Where I live, we have short thunderstorms almost every afternoon in the summer. I used to like these storms because they cooled things down a bit, but one of our dogs has recently become a master weatherman, sensing approaching storms long before we see evidence. Unfortunately for him, he dislikes the thunder. And because he senses its approach, his misery is long-lasting. For his sake, I wish he wasn’t so keen to oncoming inclement weather. I also began to wonder, how in the world does he know in advance when a storm is rolling in anyway?
We provide our dogs with love, companionship and shelter, and feed them healthy food like CANIDAE. We spend lots of time with them but even so, sometimes dogs do things that make us wonder. Some dogs dig the carpet before lying down, some herd children, and some even terrorize mailmen. But dogs also do amazing things like saving their humans from fires, protecting their homes and predicting the weather.
While you can’t ask your dog how bad a storm is going to be, if you get to know your pup you will be able to tell when a storm is coming, just by observing their behavior. Dogs know when it’s time to batten down the hatches, and will often herd the family to where they can keep an eye on you while they pace agitatedly. How do dogs know a storm is approaching long before the clouds appear, the rain falls and the thunder rolls?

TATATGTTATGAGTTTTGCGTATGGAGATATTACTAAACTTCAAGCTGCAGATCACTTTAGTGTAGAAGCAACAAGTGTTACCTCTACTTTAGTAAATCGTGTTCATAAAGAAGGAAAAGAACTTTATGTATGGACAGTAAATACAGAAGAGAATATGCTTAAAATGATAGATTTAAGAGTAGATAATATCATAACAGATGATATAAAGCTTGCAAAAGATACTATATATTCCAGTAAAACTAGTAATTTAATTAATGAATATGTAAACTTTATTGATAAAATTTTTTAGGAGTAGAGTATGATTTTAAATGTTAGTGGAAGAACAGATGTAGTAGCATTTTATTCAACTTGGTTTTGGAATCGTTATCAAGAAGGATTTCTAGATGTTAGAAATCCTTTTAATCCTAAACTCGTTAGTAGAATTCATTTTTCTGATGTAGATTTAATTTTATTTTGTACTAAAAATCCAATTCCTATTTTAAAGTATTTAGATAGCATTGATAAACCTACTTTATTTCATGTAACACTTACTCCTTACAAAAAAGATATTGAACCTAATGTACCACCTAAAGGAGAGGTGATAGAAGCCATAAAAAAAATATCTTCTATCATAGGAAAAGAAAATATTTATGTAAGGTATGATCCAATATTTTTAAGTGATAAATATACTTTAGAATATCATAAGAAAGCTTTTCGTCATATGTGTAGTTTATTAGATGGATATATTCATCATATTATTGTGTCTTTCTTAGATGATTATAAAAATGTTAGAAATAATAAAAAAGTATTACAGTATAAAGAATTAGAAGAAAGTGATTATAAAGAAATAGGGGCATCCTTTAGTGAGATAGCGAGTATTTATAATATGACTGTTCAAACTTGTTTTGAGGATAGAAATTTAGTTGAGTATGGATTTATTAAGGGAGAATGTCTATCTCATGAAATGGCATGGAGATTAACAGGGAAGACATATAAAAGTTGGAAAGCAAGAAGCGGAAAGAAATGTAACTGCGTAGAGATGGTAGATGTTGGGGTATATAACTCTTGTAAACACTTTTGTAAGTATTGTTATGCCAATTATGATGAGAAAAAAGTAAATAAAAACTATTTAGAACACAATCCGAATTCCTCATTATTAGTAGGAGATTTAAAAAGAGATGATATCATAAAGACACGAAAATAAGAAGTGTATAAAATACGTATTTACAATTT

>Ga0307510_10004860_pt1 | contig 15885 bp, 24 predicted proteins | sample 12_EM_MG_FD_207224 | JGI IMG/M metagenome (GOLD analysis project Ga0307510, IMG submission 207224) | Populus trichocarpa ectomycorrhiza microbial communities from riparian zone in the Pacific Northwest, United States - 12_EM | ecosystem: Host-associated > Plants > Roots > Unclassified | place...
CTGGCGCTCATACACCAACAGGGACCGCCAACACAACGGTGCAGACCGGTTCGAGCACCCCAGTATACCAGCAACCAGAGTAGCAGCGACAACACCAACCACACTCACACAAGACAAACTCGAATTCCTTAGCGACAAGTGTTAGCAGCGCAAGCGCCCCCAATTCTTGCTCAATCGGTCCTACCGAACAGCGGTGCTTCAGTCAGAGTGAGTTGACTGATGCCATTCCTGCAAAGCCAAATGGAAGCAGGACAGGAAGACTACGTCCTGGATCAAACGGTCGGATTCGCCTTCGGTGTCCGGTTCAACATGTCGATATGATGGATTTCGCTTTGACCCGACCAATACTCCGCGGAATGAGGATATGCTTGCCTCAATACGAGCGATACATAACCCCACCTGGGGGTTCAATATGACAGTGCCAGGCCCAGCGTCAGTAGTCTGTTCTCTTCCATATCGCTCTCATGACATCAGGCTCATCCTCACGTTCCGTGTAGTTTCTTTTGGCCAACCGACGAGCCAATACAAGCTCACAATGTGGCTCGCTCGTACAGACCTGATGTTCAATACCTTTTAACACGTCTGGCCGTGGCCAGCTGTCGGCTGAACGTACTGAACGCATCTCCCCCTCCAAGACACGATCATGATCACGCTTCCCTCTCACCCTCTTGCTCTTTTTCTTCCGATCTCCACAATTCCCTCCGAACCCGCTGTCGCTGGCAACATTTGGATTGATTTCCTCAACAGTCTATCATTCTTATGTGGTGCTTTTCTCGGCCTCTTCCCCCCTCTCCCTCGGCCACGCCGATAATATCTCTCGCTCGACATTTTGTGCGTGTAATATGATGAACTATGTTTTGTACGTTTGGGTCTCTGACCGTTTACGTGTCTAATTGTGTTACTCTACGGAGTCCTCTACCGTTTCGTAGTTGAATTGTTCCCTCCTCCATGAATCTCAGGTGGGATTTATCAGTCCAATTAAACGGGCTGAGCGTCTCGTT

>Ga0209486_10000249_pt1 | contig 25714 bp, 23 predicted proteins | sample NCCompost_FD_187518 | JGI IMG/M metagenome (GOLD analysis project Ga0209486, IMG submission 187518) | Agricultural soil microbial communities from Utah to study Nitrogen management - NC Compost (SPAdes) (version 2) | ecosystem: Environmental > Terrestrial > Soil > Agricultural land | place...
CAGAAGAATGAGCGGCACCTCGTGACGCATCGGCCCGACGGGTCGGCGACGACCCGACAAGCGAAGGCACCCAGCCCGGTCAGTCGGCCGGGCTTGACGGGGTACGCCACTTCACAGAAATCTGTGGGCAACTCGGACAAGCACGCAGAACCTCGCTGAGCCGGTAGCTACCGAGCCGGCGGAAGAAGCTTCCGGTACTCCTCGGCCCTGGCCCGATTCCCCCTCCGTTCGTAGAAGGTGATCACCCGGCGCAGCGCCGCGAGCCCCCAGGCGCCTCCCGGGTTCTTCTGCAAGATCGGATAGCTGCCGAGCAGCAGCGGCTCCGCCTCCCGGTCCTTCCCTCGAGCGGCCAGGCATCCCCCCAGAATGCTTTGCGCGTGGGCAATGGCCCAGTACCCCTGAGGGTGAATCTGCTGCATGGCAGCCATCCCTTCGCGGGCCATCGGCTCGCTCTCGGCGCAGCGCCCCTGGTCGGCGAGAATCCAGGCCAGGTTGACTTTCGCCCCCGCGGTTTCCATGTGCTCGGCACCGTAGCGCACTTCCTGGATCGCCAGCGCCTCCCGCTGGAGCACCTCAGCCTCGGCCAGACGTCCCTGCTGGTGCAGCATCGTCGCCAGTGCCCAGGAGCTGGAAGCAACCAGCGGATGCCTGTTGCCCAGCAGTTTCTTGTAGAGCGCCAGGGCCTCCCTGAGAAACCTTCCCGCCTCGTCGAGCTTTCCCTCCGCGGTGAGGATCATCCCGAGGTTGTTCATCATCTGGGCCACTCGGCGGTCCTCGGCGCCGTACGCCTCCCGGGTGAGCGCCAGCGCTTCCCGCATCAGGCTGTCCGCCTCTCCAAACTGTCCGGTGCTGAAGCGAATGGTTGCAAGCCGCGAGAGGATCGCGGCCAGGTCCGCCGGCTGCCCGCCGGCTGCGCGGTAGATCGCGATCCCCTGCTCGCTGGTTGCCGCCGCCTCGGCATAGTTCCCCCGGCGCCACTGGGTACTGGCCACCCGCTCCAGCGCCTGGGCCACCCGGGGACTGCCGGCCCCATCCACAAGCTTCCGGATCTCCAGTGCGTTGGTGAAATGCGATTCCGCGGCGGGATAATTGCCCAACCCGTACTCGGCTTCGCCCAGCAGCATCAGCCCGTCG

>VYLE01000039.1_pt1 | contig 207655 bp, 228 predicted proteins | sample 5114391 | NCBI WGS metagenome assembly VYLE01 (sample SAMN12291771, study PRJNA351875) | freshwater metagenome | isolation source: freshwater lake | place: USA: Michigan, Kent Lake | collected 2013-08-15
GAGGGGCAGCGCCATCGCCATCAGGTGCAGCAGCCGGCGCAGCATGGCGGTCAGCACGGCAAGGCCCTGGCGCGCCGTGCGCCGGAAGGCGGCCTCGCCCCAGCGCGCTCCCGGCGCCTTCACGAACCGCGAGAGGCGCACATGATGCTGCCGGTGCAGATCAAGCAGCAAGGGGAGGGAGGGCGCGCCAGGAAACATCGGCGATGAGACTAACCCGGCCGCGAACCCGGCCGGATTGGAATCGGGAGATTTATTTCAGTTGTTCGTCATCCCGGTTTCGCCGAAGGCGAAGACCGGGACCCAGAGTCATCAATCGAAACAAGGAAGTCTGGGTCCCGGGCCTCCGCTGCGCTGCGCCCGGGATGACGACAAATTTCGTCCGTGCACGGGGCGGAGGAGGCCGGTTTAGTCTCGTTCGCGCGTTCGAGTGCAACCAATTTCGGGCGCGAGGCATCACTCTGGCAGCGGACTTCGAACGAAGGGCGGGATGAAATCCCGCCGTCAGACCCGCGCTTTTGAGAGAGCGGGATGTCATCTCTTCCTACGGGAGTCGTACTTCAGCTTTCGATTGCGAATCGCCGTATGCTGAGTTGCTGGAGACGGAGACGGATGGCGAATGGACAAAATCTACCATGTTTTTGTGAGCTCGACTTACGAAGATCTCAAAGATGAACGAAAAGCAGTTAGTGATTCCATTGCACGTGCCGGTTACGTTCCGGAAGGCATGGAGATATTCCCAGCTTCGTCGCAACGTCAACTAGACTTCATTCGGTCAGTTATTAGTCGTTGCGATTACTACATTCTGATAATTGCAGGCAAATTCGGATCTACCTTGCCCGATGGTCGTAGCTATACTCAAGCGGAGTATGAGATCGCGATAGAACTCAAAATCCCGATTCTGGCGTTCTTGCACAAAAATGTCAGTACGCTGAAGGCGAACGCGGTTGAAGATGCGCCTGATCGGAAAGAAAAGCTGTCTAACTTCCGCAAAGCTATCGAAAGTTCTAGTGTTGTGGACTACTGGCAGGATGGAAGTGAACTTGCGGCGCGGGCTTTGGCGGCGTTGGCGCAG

One reason people pick a specific dog breed is for home protection. Dogs bred as livestock guardians, like the German Shepherd or Anatolian Shepherd, have a natural instinct to protect their flock and family. Guardian dogs and breeds used as guard dogs tend to have a natural distrust of strangers. But being able to sense if someone is untrustworthy is something completely different. Do dogs have a sort of sixth sense about people?
My first dog was an American Eskimo named Jack. I took him with me pretty much everywhere I went and he was exposed to a lot of different people. Most of the time, Jack enjoyed being around other humans, but there were times he refused to allow someone to pet him, even though I saw nothing out of the ordinary from the people he pulled away from. However, his reaction to someone was something I noted because it was unusual behavior for him.
We know dogs can sense danger when it comes to certain health conditions. Trained medical dogs can smell changes in blood sugar levels. Dogs are trained to detect high blood pressure, a potential heart attack or an impending seizure, and they can smell different types of cancer. Even untrained dogs can pick up changes in our health. That has nothing to do with a sixth sense, but it does show how sensitive a dog’s sense of smell is. Scientific studies have shown that even humans can smell pheromones put out by other people which can give us signals about someone’s mood. If we can pick up someone’s pheromones, you know a dog has already processed that information.
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